La Croix: Many blame the European Union for its lack of response to the epidemic. Do you think this criticism is justified?
Enrico Letta: Yes, if it is addressed to national leaders who have been slow to grasp the gravity of the situation and who have shown their selfishness and their divisions. No, if it targets the institutions, in particular the Commission and the European Central Bank, which have reacted with speed, determination and efficiency. Especially if we take into account that health policy is an exclusive competence of the Member States, the Union only intervenes in support.
Can the crisis be an opportunity to put in place a real common health policy?
E.L.: We think that Europe is all-powerful, that it decides everything. Then, suddenly, we discover that in an area as essential as health, it has only a limited capacity for initiative.
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Let us hope that this crisis will force us to move forward. Europe is always built in stages. In recent years, it has acquired new instruments to deal with the financial crisis, the migration issue, the terrorist threat. Building a true Europe of health must be one of the main objectives for 2020. Faced with diseases that mock borders, “everyone at home, everyone for themselves” does not work.
What priority issues must this Europe of health advance?
E.L.: The question of the health market is essential: centralizing the purchase of drugs and equipment makes it possible to reduce costs and be more efficient. We must also invest massively in research in a concerted manner.
Finally, this crisis exposed the flaws in the national health systems. We must think about the means to guarantee funding for public health commensurate with the challenges posed. The budgetary restraint imposed by the Maastricht rules must no longer be a straightjacket.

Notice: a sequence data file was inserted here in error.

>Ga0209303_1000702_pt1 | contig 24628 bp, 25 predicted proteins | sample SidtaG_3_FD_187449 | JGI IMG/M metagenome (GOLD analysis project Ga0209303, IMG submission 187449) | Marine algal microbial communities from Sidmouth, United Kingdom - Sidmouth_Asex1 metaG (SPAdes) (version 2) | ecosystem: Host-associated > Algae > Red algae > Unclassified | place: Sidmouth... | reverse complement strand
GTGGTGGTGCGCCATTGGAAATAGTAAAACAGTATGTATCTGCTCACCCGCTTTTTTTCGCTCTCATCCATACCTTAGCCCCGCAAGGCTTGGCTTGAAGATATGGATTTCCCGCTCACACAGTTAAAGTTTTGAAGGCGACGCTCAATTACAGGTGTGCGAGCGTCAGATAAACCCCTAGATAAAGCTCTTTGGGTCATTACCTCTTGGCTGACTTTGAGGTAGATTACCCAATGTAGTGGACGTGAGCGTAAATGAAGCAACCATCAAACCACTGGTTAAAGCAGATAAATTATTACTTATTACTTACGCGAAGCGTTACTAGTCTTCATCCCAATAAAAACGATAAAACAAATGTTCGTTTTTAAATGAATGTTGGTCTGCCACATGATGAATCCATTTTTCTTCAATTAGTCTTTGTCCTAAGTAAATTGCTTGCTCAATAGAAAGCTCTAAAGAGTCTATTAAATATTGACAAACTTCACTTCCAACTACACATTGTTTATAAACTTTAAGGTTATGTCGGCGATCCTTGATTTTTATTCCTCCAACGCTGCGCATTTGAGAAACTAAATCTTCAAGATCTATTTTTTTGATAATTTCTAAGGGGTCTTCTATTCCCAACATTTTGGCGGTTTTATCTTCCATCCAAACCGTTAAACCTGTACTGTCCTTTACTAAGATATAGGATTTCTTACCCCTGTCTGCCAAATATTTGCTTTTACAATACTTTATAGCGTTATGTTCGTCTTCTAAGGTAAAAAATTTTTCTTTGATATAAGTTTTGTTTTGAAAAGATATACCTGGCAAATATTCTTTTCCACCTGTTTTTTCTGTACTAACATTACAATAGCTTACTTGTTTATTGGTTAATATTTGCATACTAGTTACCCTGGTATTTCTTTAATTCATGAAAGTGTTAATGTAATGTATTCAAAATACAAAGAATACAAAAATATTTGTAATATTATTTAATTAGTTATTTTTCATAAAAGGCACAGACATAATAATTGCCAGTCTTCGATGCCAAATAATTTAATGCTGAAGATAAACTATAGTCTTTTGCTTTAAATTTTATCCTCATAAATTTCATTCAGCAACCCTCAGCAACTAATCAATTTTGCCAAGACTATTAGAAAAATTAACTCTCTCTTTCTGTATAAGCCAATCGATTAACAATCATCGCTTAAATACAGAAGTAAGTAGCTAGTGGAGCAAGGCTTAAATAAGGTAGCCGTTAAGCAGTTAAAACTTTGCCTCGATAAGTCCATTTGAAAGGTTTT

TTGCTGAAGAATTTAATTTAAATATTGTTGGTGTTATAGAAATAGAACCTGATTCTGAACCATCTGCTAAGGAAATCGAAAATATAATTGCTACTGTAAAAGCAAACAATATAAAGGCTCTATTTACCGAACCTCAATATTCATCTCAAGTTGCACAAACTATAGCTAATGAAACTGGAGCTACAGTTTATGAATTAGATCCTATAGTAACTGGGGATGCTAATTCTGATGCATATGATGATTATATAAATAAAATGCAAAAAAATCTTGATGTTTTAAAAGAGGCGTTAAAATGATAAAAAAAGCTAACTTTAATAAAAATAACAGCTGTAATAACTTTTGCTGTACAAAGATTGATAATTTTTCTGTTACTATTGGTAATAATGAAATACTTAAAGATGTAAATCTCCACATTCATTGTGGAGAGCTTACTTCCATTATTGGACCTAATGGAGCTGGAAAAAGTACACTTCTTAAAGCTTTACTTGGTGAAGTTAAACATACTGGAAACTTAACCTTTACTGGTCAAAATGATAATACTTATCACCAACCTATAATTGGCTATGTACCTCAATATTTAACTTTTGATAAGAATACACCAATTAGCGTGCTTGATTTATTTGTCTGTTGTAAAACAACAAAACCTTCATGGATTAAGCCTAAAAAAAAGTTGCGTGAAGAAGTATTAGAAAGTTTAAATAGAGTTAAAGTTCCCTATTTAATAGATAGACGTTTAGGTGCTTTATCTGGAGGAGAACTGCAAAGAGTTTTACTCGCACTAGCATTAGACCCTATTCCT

Leaving to explode deficits and debts?
E.L.: Member States will see their public debt increase by 10 to 20% of GDP. It will be a headache for some. That is why it is essential that the Union be flexible in applying the rules of the Stability Pact. Particularly when it comes to investments in health which must be set aside from budgetary discipline and secured, in a way.
Should the Union have a more ambitious budget, with common resources to finance common needs?
E.L.: For the moment, the agreement on a 2021-2027 budget remains blocked by some northern countries which wish to reduce public spending and national contributions. But this position is not sustainable over time.
The crisis has brought back the old North-South and East-West divides which threaten to cut Europe into pieces. Everyone will come to understand that more European investment is needed, as President Macron has proposed. In this regard, the renewed alliance between France and Italy is decisive.
Can we hope, in the long term, for a “European Health Pact” as there is a “Green Pact” for climate transition?
E.L.: In any case, this is the perfect time to do it. In the area of climate transition, the new commission has managed to create a consensus, set ambitious targets, and acquire new financial instruments. President Ursula von der Leyen, a doctor by profession and a former German health minister, must do the same to ensure the health protection of European citizens.
Jacques Delors considered that, in the absence of a common vision, the Union was in mortal danger. Do you share this fear?
E.L.: Totally. Europe is living in a historic moment. The crisis brings us back to the idea that the Union was built on solidarity and that without it there is no Union. The epidemic affecting our countries should remind us that no one can save himself.